How Humans Can Compete with Technology in the Work Field
Executive Vice President of The King’s College, Brian Brenberg and Dr. Paul Mueller, assistant Professor of Economics, held an “Off-The-Record” event on September 25th, in the City Room to discuss technology in the white collared workplace.
Over thirty years ago, the common view of robots sprung from narratives such as “Terminator” and “Blade Runner”, as machines of evil intent and destruction.
Mueller offered a different perspective regarding the innovation and introduction of robots in the workforce saying, “We should look at automation as a blessing. It is taking people out of these dangerous, dehumanizing jobs.”
Automated robots have already taken away jobs on a blue collar level. In an effort to cut costs, many factories and warehouses have almost become void of humans.
“There used to be a clear relation: if you wanted to make more stuff, you would hire more people,” Brenberg said.
Brenburg went on to relate the release of his favorite car, the 1978 Corvette, to the automizing of factory and warehouse jobs. The year the car was released became a pivotal year for General Motors (GM). GM, previously the largest employer in the US, spent the next four years growing as a business, yet decreasing in the number of workers it employed.
Brenberg and Mueller shifted the conversation to white collar jobs.
“Alexa is one of the best white collared workers in the world,” Brenberg said.
He pointed out ways in which she outperforms humans. Alexa is not limited to an eight hour work day, she will never file a workman's compensation report, and she does not require vacation or sick days. She is the perfect employee.
Brenburg is concerned by this and Mueller echoed that by saying, “We should not be concerned about how much it’s happening, but how quickly it’s happening.”
Most people are aware of the implications on blue collar work that Artificial Intelligence (A.I.) has had, but Mueller points out that places like the New York Stock Exchange are growing in wealth, yet there are fewer traders on the floor. A.I. is capable of trading faster and more effectively than humans.
The shift has been happening at increasing speeds with no end in sight. Mueller reminded the audience that historically people were not particularly pleased with the invention of the printing press. Humans rarely appreciate technological advances when there is a fear it will take their jobs.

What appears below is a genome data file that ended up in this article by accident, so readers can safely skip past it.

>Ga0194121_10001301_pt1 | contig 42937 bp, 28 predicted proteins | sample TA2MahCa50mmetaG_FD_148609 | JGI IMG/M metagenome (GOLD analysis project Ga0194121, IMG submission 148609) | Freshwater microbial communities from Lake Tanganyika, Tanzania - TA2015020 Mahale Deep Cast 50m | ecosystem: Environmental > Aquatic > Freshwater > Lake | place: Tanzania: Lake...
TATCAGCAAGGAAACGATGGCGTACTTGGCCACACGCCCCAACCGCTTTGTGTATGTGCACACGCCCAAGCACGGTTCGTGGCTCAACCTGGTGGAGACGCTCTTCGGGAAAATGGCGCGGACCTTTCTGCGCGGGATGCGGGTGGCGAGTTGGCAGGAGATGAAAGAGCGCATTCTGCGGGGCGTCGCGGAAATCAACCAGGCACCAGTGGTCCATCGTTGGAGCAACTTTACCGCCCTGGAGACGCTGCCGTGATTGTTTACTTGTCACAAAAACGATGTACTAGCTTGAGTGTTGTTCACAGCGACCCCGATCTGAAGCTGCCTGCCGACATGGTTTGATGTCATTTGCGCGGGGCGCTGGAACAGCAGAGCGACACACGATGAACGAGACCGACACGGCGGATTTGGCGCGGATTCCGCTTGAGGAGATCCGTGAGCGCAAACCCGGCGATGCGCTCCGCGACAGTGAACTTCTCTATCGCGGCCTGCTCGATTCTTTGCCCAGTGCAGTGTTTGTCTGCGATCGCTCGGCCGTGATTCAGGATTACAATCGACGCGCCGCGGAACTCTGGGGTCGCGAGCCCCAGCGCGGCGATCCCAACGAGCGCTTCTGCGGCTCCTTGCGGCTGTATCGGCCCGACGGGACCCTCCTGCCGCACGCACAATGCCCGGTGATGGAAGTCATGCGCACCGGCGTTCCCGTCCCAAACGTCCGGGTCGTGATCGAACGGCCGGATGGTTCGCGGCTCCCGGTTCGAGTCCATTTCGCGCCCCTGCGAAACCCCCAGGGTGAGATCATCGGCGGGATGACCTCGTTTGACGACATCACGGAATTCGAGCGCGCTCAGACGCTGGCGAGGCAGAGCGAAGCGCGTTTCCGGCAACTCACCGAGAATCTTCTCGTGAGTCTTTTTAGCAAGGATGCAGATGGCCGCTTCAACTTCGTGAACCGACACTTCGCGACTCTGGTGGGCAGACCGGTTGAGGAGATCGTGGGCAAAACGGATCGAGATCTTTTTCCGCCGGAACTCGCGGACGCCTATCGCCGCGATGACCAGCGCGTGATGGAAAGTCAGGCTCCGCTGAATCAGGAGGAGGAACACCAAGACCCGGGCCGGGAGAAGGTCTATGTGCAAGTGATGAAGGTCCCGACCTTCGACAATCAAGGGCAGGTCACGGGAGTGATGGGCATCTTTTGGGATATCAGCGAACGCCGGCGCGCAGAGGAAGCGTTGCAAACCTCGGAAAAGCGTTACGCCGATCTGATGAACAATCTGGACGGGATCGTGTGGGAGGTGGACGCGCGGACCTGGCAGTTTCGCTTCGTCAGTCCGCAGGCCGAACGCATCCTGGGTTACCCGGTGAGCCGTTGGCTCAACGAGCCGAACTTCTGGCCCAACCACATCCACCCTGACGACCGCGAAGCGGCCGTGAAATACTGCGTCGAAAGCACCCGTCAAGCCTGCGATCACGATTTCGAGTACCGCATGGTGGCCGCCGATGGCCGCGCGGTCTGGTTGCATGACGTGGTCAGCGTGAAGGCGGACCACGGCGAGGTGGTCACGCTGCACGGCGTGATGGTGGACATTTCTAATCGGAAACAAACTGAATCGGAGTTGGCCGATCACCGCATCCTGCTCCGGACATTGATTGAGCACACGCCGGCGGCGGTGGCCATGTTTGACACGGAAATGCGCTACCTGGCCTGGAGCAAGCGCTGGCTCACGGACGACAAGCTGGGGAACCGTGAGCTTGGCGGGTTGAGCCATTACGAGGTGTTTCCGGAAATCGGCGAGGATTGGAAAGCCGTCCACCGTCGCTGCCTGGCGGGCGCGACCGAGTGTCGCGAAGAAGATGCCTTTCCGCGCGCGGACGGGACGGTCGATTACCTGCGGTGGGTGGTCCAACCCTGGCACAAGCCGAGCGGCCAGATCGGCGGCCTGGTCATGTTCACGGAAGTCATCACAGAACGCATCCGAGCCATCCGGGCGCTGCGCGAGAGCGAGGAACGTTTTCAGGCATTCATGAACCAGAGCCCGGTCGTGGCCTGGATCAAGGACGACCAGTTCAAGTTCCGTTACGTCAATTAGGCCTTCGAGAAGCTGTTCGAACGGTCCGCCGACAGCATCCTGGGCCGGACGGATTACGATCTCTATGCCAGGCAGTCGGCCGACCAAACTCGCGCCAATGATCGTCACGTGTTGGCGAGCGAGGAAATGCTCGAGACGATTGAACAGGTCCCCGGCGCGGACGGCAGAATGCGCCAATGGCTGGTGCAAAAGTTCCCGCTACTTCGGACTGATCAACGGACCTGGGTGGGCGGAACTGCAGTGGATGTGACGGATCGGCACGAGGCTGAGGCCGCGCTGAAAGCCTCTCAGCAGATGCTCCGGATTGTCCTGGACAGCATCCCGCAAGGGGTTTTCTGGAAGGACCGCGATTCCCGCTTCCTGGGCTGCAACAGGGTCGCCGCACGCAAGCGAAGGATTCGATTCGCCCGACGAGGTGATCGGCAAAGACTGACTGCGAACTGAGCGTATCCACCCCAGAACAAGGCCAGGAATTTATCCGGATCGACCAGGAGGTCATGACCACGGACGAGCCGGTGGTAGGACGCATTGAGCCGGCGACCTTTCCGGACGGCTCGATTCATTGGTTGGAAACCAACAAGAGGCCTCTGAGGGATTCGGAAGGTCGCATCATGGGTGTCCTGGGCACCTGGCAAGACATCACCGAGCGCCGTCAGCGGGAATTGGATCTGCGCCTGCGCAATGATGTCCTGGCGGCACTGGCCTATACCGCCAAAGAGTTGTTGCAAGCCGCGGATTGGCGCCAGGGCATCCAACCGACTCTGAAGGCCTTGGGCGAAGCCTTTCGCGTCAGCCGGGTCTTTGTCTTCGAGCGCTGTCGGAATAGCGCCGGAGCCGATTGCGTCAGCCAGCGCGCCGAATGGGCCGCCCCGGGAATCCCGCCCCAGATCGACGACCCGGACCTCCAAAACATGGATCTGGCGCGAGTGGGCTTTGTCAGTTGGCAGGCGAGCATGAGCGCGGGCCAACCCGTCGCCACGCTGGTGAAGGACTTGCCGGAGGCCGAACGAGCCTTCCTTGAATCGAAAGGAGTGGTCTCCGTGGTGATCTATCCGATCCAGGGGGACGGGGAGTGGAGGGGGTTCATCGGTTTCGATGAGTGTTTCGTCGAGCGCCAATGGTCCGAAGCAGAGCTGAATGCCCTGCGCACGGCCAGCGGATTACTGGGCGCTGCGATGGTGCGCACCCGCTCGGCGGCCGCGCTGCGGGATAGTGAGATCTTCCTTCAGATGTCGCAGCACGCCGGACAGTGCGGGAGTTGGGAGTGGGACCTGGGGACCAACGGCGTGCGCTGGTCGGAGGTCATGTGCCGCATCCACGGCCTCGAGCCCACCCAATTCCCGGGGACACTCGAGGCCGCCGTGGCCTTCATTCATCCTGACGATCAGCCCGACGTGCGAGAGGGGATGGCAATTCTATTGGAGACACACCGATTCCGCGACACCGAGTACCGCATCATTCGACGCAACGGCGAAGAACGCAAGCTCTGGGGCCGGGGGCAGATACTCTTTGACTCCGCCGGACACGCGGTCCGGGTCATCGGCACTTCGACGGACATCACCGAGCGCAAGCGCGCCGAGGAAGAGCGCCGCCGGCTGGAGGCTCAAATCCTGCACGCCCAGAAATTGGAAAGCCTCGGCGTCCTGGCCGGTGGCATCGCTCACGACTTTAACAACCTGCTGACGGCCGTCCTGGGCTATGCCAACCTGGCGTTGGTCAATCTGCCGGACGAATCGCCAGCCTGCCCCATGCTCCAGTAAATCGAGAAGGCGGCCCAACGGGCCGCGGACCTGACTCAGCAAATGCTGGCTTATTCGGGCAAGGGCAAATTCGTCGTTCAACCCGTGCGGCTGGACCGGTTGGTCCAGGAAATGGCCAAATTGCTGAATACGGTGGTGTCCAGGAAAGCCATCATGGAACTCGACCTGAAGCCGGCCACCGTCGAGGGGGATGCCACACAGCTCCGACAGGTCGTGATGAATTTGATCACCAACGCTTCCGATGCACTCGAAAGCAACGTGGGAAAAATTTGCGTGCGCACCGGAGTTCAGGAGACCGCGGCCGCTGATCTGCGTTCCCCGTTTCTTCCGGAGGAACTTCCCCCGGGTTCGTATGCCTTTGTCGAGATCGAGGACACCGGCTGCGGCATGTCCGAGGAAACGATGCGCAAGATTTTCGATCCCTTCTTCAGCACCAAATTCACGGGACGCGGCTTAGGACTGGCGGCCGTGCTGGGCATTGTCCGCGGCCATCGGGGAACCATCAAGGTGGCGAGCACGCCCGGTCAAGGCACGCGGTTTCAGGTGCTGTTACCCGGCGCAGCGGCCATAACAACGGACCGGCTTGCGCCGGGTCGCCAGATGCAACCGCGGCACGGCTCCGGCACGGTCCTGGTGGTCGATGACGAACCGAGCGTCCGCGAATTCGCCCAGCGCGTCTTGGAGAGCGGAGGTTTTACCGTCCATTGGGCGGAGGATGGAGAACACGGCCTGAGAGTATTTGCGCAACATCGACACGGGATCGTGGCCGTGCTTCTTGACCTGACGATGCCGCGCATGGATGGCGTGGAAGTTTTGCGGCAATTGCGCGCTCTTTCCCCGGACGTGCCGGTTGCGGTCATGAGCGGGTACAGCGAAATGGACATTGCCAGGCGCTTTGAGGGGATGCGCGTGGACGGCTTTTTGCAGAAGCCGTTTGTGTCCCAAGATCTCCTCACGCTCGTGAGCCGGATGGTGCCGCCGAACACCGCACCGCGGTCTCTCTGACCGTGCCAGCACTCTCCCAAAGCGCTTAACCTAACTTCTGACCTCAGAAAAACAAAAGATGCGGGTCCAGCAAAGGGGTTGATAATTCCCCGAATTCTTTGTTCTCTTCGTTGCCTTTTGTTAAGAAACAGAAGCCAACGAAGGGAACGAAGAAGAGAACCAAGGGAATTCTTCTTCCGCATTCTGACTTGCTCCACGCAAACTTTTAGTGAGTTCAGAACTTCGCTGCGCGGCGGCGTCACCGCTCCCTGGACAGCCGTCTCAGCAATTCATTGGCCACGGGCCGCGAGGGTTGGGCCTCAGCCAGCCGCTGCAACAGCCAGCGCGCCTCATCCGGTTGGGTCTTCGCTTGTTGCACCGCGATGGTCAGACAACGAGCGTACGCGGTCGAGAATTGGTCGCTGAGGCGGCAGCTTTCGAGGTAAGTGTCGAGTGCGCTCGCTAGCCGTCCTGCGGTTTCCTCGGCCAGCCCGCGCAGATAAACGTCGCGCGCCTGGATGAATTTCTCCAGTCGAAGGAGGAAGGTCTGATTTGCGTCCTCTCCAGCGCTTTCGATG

As Mueller said,“Job security is a thing of the past.”
Despite this assertion, both Mueller and Brenberg hold an optimistic views concerning the current technological trend. They share the belief that technology is opening avenues for people and robots to work complementary with one another.
While robots and A.I. seem to be robbing hardworking humans of their jobs, there are indeed things which robots are incapable of doing. Brenberg believes that robots will never be able to appeal to the human soul. Humans need connection with other humans.
As evidence to this claim, Brenberg shows how recent entrepreneurs have changed the way basic businesses are run by using an example of gyms.
Twenty years ago, gyms were simply large buildings meant for individual physical enhancement. Now, gyms have become vastly diverse by targeting more than just the physical, they are targeting the soul.
Mueller does not believe that changes in these industries are results of people always wanting the best for fellow humans. But, he does believe these entrepreneurs are onto something from an economic standpoint.
“The human comparative advantage is relational,” Mueller said.
For humans to make it in this world where they are now competing with robots, they must focus their entrepreneurial energy toward being creative and investing in relationships with one another. Although lots of jobs have been lost, there are now new jobs that did not even exist 30 years ago.
“We shouldn’t write off technology just yet,” Mueller concluded.
Professor Brenberg and Dr. Mueller will be holding another “Off The Record” event to discuss economic policies on October 23rd.